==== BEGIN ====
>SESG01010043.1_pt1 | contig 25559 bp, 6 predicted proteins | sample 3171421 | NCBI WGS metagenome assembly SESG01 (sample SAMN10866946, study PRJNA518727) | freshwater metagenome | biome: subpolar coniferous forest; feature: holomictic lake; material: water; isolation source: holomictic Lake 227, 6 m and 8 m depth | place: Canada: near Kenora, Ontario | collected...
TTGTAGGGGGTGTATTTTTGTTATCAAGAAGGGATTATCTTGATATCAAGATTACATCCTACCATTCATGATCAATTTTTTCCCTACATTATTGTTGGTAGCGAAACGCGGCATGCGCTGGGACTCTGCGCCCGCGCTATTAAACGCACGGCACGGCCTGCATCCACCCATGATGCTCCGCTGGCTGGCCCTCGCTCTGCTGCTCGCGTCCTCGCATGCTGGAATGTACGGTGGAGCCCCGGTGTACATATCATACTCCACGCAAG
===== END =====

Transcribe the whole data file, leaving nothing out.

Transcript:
>SESG01010043.1_pt1 | contig 25559 bp, 6 predicted proteins | sample 3171421 | NCBI WGS metagenome assembly SESG01 (sample SAMN10866946, study PRJNA518727) | freshwater metagenome | biome: subpolar coniferous forest; feature: holomictic lake; material: water; isolation source: holomictic Lake 227, 6 m and 8 m depth | place: Canada: near Kenora, Ontario | collected...
TTGTAGGGGGTGTATTTTTGTTATCAAGAAGGGATTATCTTGATATCAAGATTACATCCTACCATTCATGATCAATTTTTTCCCTACATTATTGTTGGTAGCGAAACGCGGCATGCGCTGGGACTCTGCGCCCGCGCTATTAAACGCACGGCACGGCCTGCATCCACCCATGATGCTCCGCTGGCTGGCCCTCGCTCTGCTGCTCGCGTCCTCGCATGCTGGAATGTACGGTGGAGCCCCGGTGTACATATCATACTCCACGCAAG